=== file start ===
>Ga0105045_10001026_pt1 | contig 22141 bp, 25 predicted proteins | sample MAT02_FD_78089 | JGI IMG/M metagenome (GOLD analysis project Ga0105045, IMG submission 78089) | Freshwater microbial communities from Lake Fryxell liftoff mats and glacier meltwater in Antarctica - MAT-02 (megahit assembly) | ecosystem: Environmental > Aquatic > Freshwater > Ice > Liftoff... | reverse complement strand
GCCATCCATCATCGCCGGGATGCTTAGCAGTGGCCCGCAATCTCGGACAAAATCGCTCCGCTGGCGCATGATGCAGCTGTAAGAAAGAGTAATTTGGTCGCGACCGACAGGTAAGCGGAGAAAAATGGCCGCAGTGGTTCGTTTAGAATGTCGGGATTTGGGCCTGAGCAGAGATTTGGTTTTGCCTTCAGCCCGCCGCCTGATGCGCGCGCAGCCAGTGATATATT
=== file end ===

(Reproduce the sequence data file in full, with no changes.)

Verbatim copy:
>Ga0105045_10001026_pt1 | contig 22141 bp, 25 predicted proteins | sample MAT02_FD_78089 | JGI IMG/M metagenome (GOLD analysis project Ga0105045, IMG submission 78089) | Freshwater microbial communities from Lake Fryxell liftoff mats and glacier meltwater in Antarctica - MAT-02 (megahit assembly) | ecosystem: Environmental > Aquatic > Freshwater > Ice > Liftoff... | reverse complement strand
GCCATCCATCATCGCCGGGATGCTTAGCAGTGGCCCGCAATCTCGGACAAAATCGCTCCGCTGGCGCATGATGCAGCTGTAAGAAAGAGTAATTTGGTCGCGACCGACAGGTAAGCGGAGAAAAATGGCCGCAGTGGTTCGTTTAGAATGTCGGGATTTGGGCCTGAGCAGAGATTTGGTTTTGCCTTCAGCCCGCCGCCTGATGCGCGCGCAGCCAGTGATATATT